Written by Stephen Swanson
In October the IMF marked down its estimates for global growth. In its latest WEO it foresees global growth of 3.3 percent in 2012 and 3.6 percent in 2013, down from 3.5 percent this year and 3.9 percent next year when it made its last report in July. At the time, new estimates suggest a 15 percent chance of recession in the United States next year, 25 percent in Japan and above 80 percent in the euro area.
In late November the Organization for Economic Cooperation and Development has downgraded its projections of global economic growth, projecting global GDP climbing 2.9 percent this year and 3.4 percent in 2013. Those estimates represent significant cuts from the OECD’s May projections of 3.4 and 4.2 percent. And at the same time it reduced its estimates for members of the OECD (which excludes the BRIC’s) to 1.4% for both 2012 and 2013.
Reuters reports Fitch, in its latest quarterly Global Economic Outlook (GEO), has reduced forecasts of global growth to 2.0% in 2012, 2.4% in 2013 and 2.9% in 2014 (based on market exchange rates), down from 2.1%, 2.6% and 3.0% respectively in the previous GEO. From Reuters:
“Fitch Ratings says that the contraction of the eurozone and Japanese economy as well as weaker than expected growth in large emerging countries such as Brazil and India in Q312 highlight the underlying weakness and downside risks facing the global economy.
The agency forecasts growth of just 0.9% for major advanced economies (MAE) in 2012, followed by only a modest and gradual acceleration to 1.2% in 2013 and 1.9% in 2014. “Global growth outturns are continuing to undershoot expectations and risk remain skewed to the downside. Although forceful ECB intervention has eased tail risks in the eurozone, it has so far failed to arrest economic stagnation, the looming ‘fiscal cliff’ could tip the US economy into recession, and China faces a challenging transition towards a more balanced growth model,” says Gergely Kiss, Director in Fitch’s Sovereign team.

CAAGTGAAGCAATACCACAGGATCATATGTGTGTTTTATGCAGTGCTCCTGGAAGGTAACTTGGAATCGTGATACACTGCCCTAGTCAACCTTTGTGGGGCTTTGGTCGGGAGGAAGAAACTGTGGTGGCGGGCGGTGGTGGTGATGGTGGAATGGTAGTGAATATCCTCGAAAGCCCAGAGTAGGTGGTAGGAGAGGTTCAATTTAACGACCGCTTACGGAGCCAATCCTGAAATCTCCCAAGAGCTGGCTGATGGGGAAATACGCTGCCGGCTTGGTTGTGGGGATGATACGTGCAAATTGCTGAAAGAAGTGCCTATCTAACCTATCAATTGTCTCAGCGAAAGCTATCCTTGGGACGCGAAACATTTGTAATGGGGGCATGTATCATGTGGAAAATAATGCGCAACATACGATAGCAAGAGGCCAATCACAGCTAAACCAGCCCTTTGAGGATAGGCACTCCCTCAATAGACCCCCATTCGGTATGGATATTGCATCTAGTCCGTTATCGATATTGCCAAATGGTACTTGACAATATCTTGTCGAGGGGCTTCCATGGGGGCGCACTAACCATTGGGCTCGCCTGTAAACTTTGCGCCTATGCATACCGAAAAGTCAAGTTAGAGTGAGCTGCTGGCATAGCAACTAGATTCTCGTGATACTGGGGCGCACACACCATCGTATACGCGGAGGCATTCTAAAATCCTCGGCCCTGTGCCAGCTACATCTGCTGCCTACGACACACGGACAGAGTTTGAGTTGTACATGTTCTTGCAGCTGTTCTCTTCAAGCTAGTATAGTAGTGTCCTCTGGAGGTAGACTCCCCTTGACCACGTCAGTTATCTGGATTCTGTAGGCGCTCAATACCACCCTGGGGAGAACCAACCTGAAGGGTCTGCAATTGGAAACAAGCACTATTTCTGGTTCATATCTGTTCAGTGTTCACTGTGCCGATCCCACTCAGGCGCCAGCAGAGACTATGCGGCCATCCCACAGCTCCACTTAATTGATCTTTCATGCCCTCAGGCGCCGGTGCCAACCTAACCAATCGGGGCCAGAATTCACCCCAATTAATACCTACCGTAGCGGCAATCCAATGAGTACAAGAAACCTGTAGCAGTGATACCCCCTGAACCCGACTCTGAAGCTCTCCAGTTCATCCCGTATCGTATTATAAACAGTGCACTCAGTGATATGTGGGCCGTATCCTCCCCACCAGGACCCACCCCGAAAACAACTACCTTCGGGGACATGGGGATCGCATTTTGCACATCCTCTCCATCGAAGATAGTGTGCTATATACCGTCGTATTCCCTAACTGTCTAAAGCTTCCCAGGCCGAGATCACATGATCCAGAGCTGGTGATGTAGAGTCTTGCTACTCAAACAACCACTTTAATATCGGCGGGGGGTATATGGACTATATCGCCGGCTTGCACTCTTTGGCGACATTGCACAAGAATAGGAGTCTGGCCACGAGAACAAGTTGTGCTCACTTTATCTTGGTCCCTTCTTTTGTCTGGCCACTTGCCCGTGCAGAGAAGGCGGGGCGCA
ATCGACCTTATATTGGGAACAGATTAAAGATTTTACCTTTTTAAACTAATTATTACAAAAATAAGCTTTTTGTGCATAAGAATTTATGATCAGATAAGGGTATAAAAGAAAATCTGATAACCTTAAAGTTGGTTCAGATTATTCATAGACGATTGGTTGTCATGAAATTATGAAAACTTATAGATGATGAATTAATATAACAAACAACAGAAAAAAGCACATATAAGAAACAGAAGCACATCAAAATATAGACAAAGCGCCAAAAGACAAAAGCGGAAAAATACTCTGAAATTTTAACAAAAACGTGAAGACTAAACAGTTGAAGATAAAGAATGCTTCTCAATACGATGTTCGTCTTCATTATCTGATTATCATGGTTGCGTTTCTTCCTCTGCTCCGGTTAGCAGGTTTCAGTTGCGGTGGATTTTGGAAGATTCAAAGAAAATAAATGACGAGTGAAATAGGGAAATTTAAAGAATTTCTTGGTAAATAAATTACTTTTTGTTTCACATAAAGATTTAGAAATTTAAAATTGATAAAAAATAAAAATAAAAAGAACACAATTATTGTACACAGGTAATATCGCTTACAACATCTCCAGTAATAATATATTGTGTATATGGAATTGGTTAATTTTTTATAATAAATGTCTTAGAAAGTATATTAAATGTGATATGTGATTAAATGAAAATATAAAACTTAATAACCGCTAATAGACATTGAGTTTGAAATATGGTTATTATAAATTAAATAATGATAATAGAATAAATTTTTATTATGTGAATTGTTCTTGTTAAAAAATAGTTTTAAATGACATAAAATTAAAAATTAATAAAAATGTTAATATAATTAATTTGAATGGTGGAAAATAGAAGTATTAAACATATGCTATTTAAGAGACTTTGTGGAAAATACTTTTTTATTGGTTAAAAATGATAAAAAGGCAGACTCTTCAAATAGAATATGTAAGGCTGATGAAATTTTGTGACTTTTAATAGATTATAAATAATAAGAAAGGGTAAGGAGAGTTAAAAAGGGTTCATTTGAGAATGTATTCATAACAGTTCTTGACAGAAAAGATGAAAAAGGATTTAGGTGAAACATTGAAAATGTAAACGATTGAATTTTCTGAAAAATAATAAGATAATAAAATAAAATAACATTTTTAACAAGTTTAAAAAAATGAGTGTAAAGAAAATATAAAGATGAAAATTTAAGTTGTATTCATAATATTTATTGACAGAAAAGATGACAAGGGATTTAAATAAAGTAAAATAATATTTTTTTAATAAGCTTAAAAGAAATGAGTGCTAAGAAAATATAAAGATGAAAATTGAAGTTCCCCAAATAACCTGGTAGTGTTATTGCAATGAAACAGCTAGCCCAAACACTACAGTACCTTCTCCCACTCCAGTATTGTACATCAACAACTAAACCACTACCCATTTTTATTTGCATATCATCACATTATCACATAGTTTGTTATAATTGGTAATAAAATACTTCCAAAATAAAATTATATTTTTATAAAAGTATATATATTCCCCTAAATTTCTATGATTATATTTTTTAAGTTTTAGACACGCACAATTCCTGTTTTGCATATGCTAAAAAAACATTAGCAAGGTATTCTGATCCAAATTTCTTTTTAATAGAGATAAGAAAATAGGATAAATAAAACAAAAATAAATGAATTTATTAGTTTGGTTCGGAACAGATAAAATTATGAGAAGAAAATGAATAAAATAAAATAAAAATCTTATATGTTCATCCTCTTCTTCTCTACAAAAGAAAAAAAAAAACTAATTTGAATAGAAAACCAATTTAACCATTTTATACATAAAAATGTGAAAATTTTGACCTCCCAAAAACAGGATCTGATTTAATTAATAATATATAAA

The growth of the US economy accelerated in Q312, but the near-term outlook is complicated by the effect of Hurricane Sandy and the looming ‘fiscal cliff’. Fitch’s baseline assumption is that the ‘fiscal cliff’ will be avoided, but a fiscal tightening of 1.5% of GDP will materialize. Fitch has maintained its 2013 and 2014 US GDP growth forecasts at 2.3% and 2.8%, respectively, as balance sheet adjustment is progressing in the private sector and accommodative financial conditions can counterbalance current headwinds.
The eurozone entered a recession in Q312, which will likely deepen in the coming quarters. Fitch forecasts GDP to contract by 0.5% in 2012, stagnation (-0.1%) in 2013 before a modest recovery of 1.2% growth in 2014. With economic and financial rebalancing proving longer and harder than anticipated the agency lowered its 2013-14 forecast compared to September’s GEO by 0.4% and 0.2% respectively. Private sector confidence remains weak, unemployment in the region as a whole is already at record high and heading towards 12%, while financing conditions are persistently tight in the periphery and core countries’ growth momentum is slowing.